Rewriting the language
Not Perl, mind you, I'm not in that area (yet?). But some key terms I keep hear buzzing around, and, in the tradition of starting the Christmas season in late July, I'll begin my Festivus preparation with some minor Airing of Grievances.
- X Driven Development
- Considered Harmful
Brain child of the people behind Extreme Programming (mainly Kent Beck), this blew up into a big snowclone, as every minute variant of "how we do things" can immediately shovelled under a "X driven development" headline.
For example, you start the development process by writing a design doc? Design Driven Development.
You create a list of features? Feature Driven Development.
How about compiling a list of tickets, requests and bugs in a tracker? Bug Driven Development.
You write the interface first? API Driven Development (Probably better abbreviated APIDD)
I say: enough. Whatever methodology you use to "drive" your development, you'll still end up writing source code, compiling, running, QAing it, judging it according to whatever spec you initially (or ultimately, or medianly) wrote. The work is the same, the result is the same. You can name it however you like. Call it "Development Driven Development" for all I care, it doesn't matter, and only stops cross-pollination of ideas seeing as "your" X Driven Development isn't "my" XDD.
And while on the subject of snowclones,
Right. So there's this guy, Edsger W. Dijkstra, who once wanted to urge programmers to use a more structured, procedural methodology, rather than use Goto's. He wrote an article "The case against the Goto statement" and sent it to ACM magazine. The editor, another guy called Niklaus Wirth, renamed it, using an established phrase used by editors to "alert readers that the writer is going to be expressing negative opinions about X" (Language Log, CONSIDERED HARMFUL).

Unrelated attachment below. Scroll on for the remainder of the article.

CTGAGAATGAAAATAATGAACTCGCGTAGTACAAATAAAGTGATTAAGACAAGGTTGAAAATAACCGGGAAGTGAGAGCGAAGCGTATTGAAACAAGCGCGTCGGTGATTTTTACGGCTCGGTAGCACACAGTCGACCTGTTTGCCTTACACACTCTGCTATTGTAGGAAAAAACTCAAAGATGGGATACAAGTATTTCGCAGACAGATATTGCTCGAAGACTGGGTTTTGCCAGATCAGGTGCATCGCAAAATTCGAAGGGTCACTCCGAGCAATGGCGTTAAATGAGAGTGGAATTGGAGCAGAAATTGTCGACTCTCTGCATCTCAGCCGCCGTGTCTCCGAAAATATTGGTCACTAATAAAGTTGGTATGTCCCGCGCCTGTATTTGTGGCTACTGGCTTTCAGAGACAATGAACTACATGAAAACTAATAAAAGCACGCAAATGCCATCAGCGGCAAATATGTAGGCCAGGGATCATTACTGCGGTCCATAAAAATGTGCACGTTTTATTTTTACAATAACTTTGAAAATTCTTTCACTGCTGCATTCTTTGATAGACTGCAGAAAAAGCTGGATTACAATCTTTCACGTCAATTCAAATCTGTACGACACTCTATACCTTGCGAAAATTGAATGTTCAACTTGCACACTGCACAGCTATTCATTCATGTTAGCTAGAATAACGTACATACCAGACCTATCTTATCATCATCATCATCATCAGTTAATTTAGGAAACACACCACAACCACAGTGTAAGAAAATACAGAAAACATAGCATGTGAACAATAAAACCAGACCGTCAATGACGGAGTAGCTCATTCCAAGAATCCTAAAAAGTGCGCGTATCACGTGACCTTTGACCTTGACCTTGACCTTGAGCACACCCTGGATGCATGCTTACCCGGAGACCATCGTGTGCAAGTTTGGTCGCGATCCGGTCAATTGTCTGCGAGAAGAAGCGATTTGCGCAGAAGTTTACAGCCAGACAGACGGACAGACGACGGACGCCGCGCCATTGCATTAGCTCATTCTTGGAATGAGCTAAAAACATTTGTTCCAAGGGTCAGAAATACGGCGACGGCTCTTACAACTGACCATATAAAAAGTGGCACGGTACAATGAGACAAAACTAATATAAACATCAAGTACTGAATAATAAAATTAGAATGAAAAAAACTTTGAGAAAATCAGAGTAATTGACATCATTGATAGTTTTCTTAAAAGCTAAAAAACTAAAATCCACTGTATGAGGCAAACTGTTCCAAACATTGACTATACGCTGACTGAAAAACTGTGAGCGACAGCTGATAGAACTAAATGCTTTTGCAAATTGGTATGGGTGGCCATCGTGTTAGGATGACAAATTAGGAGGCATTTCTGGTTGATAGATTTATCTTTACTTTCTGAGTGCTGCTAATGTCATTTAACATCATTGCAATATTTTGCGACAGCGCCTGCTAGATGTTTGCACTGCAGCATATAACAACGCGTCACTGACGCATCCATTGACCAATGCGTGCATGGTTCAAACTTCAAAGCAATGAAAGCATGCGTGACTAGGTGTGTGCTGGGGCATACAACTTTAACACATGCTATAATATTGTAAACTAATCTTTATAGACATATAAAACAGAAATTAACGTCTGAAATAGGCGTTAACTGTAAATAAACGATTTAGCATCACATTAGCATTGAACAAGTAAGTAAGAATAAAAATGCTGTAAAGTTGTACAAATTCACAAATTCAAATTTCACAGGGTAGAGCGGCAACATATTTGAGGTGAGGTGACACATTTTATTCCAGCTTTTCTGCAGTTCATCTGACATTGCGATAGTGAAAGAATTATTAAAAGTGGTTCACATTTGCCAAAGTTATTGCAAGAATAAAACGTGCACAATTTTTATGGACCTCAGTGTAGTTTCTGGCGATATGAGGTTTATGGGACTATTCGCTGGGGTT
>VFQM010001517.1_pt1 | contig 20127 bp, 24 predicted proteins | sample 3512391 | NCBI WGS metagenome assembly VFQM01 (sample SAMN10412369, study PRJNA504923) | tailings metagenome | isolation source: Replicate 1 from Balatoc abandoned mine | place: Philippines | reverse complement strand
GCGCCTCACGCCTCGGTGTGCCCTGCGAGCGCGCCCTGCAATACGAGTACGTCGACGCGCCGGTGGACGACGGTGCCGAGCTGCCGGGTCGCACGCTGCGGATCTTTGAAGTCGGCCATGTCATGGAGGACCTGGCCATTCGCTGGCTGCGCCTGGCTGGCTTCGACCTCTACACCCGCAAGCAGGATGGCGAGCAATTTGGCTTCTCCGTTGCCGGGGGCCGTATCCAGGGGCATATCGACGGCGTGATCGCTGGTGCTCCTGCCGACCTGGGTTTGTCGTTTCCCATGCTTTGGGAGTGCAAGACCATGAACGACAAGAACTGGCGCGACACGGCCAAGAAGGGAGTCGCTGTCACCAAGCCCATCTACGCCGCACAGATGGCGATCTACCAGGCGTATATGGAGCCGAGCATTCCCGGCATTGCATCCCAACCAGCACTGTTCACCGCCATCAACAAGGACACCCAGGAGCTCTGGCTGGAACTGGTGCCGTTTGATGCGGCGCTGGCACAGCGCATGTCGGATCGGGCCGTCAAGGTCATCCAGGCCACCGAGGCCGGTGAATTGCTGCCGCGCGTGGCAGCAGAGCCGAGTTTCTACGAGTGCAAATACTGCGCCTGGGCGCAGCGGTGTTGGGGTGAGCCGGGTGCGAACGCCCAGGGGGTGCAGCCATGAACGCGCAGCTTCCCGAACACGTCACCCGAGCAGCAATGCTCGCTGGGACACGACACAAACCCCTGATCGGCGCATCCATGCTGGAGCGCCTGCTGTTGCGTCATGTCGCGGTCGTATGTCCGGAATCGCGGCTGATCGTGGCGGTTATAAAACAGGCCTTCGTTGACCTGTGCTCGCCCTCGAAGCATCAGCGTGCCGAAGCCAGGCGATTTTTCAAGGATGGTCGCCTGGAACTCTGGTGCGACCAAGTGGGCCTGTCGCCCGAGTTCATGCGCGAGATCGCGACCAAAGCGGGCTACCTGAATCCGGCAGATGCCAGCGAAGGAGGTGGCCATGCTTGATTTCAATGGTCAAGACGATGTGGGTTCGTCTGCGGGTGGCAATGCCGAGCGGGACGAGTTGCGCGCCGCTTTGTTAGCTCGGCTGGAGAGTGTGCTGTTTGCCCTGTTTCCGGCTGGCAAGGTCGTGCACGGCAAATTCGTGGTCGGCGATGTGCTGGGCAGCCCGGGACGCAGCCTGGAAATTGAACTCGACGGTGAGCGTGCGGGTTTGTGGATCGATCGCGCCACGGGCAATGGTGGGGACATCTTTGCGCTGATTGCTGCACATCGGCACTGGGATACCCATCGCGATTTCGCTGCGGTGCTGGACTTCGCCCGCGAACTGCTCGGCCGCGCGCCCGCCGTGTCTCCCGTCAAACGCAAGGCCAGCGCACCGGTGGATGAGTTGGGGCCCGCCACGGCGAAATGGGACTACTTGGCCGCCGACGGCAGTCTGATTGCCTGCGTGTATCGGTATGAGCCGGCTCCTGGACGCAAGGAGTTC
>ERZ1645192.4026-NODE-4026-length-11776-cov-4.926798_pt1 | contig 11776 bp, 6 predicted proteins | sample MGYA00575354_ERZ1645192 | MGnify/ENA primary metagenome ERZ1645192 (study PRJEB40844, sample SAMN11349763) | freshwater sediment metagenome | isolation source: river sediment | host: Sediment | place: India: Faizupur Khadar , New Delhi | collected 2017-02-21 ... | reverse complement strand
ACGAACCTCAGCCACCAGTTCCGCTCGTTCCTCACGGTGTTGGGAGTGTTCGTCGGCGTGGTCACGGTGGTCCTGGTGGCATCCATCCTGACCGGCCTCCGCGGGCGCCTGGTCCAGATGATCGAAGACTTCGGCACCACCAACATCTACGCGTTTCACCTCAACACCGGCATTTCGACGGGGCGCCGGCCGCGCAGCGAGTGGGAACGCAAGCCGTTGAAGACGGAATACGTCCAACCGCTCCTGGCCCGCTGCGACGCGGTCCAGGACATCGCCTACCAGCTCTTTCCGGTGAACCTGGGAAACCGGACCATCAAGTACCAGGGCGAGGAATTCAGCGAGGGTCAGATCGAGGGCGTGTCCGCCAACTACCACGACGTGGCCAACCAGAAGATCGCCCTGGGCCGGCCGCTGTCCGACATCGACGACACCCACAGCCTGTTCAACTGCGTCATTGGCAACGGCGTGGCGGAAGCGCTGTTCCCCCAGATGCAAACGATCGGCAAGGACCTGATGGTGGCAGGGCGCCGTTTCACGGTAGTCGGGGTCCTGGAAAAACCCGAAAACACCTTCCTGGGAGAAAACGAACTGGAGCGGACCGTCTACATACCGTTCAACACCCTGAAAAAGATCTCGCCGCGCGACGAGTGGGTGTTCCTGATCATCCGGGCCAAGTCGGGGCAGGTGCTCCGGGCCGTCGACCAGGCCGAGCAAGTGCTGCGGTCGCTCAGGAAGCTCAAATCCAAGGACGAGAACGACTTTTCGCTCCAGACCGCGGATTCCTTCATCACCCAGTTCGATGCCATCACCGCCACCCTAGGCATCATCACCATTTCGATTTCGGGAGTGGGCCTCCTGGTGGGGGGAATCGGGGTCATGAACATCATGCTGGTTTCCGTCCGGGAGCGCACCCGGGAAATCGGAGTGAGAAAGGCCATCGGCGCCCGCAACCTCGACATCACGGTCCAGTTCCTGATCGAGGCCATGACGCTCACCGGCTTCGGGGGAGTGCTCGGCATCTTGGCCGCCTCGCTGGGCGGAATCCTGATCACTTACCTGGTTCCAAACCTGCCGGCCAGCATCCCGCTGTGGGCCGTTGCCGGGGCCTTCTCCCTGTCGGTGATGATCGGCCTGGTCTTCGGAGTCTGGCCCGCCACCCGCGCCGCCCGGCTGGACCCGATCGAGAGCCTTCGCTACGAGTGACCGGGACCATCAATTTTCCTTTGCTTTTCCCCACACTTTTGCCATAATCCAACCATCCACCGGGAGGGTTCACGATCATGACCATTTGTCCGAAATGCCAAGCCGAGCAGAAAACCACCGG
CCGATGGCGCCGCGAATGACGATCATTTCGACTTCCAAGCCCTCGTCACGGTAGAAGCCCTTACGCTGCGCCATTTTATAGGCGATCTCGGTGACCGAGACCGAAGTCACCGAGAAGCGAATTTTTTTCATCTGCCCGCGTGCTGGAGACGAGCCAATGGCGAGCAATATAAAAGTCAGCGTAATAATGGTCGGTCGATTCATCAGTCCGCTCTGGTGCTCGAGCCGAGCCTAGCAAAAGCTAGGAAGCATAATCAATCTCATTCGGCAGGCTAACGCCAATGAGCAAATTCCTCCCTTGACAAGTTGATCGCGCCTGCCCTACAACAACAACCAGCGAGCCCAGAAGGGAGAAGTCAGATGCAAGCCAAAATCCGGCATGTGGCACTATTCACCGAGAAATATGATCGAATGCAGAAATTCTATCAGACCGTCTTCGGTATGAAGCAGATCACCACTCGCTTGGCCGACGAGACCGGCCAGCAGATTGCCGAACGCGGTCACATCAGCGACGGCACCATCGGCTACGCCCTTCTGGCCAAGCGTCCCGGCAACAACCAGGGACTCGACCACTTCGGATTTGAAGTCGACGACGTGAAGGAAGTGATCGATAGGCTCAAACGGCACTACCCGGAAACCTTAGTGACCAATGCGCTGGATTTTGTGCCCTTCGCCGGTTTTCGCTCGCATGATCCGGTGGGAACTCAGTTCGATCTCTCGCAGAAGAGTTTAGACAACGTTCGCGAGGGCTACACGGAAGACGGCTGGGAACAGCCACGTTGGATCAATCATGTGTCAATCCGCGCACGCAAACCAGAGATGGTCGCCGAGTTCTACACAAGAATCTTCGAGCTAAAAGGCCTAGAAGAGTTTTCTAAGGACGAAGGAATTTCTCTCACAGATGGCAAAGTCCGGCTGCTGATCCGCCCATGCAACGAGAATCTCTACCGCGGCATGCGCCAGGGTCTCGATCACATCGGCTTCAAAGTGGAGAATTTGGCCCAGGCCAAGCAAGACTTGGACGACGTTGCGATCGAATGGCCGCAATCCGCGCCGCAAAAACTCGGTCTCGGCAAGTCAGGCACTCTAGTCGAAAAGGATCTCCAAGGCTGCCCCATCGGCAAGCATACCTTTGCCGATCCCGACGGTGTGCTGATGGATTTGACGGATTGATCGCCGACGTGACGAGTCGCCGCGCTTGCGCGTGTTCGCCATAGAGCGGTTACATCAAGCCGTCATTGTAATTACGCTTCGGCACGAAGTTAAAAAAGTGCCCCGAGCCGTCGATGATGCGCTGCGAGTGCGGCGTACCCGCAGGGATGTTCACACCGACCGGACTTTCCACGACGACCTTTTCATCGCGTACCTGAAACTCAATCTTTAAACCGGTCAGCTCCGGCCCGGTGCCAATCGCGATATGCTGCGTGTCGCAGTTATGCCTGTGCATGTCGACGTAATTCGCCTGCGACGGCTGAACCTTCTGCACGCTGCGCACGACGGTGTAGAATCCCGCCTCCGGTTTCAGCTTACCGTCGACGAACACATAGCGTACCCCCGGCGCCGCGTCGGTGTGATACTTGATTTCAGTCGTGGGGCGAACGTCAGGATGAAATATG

Fortunately, the argument stuck. Goto is now reviled among programmers, if only for its reputation. Unfortunately, the headline also stuck, and is now one of the most abused terms in programming (and technical) blogging. And for a good reason. It's catchy. It's well known. It has an authoritative air to it. Programmers have, by now, conditioned to consider the term a definite argument, in the same vein that "best practices" are usually considered "laws" rather than "sensible suggestions". It definitely sounds much better than "Why I think this idea isn't good" (or, heavens forbid, "The Case against ...").
It should cease to exist. Nothing in programming is definite. There is no single element that is either a silver bullet or the Antichrist. It cheapens the argument, Glenn Beck style, by reducing it to a war of slogans. (see also Eric Meyers' "Considered Harmful" Essays Considered Harmful).
Dijkstra himself, in later articles and speeches, have shown he learned the lesson Wirth taught him, and substituted well described arguments with a short, catchy, provocative one-liners, such as calling FORTRAN "the infantile disorder", and arguing that "[COBOL] teaching should ... be regarded as a criminal offence." ("How do we tell truths that might hurt?"
On a different matter, I've written before on the perceived importance of nomenclature, at least for marketing reasons, and this one's a biggie, and not just for Perl. Common interpretation of the abbreviation place it as "Linux, Apache, MySQL, and PHP", and while you can claim that it could also mean Perl, or Python, this is what is commonly known as.
I take a cue from Jeff Waugh, who jokingly suggested that LAMP should mean "Linux, Apache, Most of our cool scripting languages start with P, PostgreSQL" (What does LAMP stand for?), and suggest we now re-explain LAMP to *actually* mean: Linux, Apache, Modern-perl, and a Persistence layer (to each his own).